Reflecting now on his life, as he mixed his paints, he suspected that perhaps he had been wrong, that the mysterious nothingness of an uninteresting face, at fifteen yards distance and hidden by round glasses and the greyness of a bleak February afternoon, might be just what he had needed all this time to discover who and what he himself was. For what had he really learned about himself through the personalities he had understood, or thought he had understood, and captured on canvas throughout thirty successful years? He couldn’t say. Was he then a fraud to himself, if not to others? The others had abandoned him though, and so perhaps he had been a fraud, now unmasked, to them too. With brush in hand and the blank field of the canvas before him, which even after all these years appalled him by its nothingness full of the seething invisible life of an infinity of possible forms, he stared across the fifteen yards of empty space at the still figure in the wicker armchair.
And the still figure seemed to stare back at him across the same fifteen yards of empty space, which seemed to take on a strange opaqueness, not of a wall, nor even of turbid water deep beneath a sunlit surface, but of dense foliage and branches, through which a creature could be glimpsed far off, crouching, waiting, watching, in a space that was slashed and carved by a blunt-edged knife.
He held the brush, its tip soaked in grey-green, near to the canvas. It was important for him to get the first touch right, no matter if he erased it later, for it was from this – a line, a curve, a mere blotch – that everything would come. He held it for a long time and then for the first time in his life he found that he did not know what to do. He put the brush down. He felt no surprise or disappointment come from the lonely man across the room. The surprise and disappointment were all in him. And yet it was with relief that he looked at his watch and saw that the three hours were nearly up. He cleaned the brush and then washed his hands in the brown rust water that ran in a weak stream from the tap. He put on his coat, glanced at the blank canvas and then at the man, and left the room at precisely four o’clock.
Back out in the alley he considered searching for his umbrella among the maze of archways and courtyards of his anxious journey, but decided that one journey such as that was quite enough in a single lifetime. Instead he took the easy way, walking the few miles home in the rain, exhausted by his thoughts.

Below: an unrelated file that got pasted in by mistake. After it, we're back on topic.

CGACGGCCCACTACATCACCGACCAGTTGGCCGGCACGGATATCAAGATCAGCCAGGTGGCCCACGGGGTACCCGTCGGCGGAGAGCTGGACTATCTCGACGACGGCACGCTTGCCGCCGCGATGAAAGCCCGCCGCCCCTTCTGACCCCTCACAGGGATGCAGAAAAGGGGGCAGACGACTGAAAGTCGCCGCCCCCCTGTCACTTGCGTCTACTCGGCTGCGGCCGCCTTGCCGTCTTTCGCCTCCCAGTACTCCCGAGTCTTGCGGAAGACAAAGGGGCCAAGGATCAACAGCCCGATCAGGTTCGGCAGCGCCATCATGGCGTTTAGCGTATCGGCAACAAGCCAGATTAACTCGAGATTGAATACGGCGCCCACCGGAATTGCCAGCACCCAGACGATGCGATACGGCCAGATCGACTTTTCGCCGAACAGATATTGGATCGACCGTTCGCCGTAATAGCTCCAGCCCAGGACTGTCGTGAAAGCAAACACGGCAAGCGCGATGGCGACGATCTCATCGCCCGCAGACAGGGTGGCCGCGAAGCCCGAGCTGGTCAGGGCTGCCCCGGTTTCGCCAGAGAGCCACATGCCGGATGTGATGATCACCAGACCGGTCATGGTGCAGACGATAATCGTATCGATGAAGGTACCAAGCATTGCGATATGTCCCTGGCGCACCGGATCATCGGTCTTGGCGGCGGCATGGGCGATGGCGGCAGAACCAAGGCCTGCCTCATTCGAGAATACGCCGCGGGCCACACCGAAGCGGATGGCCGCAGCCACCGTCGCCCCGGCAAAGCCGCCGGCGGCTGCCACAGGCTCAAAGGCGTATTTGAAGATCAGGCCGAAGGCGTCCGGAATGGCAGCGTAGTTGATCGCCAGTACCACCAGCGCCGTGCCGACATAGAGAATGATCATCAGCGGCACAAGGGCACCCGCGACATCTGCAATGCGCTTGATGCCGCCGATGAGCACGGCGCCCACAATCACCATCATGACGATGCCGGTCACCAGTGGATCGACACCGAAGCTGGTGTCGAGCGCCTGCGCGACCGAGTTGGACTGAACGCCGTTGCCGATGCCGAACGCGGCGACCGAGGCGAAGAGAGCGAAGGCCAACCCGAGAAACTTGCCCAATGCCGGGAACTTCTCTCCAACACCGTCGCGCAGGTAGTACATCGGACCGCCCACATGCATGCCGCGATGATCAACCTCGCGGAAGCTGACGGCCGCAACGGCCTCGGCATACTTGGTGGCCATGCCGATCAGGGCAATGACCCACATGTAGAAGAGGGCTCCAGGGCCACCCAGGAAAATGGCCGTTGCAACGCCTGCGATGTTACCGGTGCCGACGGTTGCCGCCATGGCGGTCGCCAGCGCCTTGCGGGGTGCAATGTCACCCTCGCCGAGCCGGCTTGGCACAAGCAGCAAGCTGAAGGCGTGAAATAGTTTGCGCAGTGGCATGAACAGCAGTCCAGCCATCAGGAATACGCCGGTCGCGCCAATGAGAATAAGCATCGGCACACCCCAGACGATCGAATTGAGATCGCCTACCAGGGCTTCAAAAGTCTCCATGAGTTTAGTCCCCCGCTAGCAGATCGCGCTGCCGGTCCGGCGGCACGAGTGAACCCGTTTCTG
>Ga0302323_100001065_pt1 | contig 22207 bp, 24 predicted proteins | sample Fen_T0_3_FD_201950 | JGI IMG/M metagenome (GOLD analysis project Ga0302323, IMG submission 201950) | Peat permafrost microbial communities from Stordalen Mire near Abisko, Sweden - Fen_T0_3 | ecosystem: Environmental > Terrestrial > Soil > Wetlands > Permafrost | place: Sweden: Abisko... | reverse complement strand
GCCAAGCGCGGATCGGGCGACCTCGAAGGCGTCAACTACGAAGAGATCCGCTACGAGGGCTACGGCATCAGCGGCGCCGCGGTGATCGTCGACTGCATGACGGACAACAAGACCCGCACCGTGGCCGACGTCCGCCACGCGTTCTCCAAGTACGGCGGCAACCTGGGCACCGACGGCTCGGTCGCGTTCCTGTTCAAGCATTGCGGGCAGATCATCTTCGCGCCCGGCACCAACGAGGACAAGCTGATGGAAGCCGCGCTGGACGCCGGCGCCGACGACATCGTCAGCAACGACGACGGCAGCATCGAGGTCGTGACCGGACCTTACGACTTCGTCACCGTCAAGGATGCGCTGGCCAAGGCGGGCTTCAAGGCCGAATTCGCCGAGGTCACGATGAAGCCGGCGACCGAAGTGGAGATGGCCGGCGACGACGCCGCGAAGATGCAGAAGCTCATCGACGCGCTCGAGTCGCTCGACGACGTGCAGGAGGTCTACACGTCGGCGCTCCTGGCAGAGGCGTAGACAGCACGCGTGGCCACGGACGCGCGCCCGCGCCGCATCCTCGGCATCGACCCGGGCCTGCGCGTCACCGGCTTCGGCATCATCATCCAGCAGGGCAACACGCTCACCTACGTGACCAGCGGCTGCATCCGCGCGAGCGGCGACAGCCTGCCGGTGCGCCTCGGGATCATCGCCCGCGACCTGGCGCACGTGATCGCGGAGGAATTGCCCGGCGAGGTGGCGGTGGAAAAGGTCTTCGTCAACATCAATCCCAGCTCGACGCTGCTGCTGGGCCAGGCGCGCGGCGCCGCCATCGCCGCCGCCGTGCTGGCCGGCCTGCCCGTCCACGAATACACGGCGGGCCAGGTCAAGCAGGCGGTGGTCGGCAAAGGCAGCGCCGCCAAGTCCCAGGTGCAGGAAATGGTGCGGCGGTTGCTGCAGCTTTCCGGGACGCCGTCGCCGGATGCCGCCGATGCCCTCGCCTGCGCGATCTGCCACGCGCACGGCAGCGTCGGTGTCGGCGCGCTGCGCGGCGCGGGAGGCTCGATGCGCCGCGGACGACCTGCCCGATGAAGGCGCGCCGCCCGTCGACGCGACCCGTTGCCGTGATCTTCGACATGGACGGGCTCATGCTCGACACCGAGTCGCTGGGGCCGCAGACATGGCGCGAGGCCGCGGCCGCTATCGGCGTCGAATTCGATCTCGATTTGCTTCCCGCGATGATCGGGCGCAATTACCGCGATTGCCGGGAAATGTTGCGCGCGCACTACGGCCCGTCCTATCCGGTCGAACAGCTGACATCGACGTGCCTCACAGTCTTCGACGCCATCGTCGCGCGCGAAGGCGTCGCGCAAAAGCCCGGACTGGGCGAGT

For the next week Robert Engels sat out the mornings drinking tea and gazing at the clouds drifting by as he impatiently awaited the taxi that would take him to the end of the back alley, where he would open the green door and once again enter the room at one o’clock. The man was always there before him, wearing the same clothes and sitting in the same manner in the wicker armchair. No words, no gestures, just silence. Some days it rained, others it was merely overcast, and then on the eighth day the sun shone. On that day a bright shaft of light, slowly turning with the turning day, shone on the man and made the space around him glow with dust. His glasses became two shining discs. Robert Engels felt that here, at last, after a week of nothing, there was something to work on: the man was someone who attracted dust to himself, which was something real, or at least felt like something real. He mixed his grey-green colour, dipped the brush and held it poised above the canvas. Out of the dust the man would emerge, and into the dust the man would eventually dissolve. Dust and time, he thought, but after that the portrait would remain. He would have done his job. He studied the man, the sitting mannequin in its bundle of grey clothes; he met the blind gaze of the reflecting discs, so like the eyes of a gigantic insect, behind which the eyes of the man were no doubt staring at him, the painter Robert Engels, or staring into himself, as he sat quiet and still with crossed legs and hands folded on his lap. Was the man happy or sad? the painter asked himself. Not happy, for sure, but not unhappy either. It was irrelevant, of no consequence. The dust hanging there in the sunlight made the space cement-like, imprisoning the living man in a body-shaped mould that almost touched his clothes, his skin, his very thoughts perhaps, but left just enough air for him to breathe.
The eighth day had been the best of all, thought the painter as he turned away from the still blank canvas to clean his brushes. The best day of all, the day he nearly began painting the portrait. He left the room at four o’clock precisely, and in the alley, with the late afternoon sunlight on his upturned face, he closed his eyes for a moment and imagined that today he had almost been happy.
That night his dealer called him. Was it going well? Had the man spoken at last? Did he recognise him – some famous recluse perhaps? It would be between just the two of them – he promised not to tell a soul. Robert Engels, in an expansive, talkative mood, merely said, “I know nothing about him at all, and yet the portrait is my masterpiece,” and then put down the phone.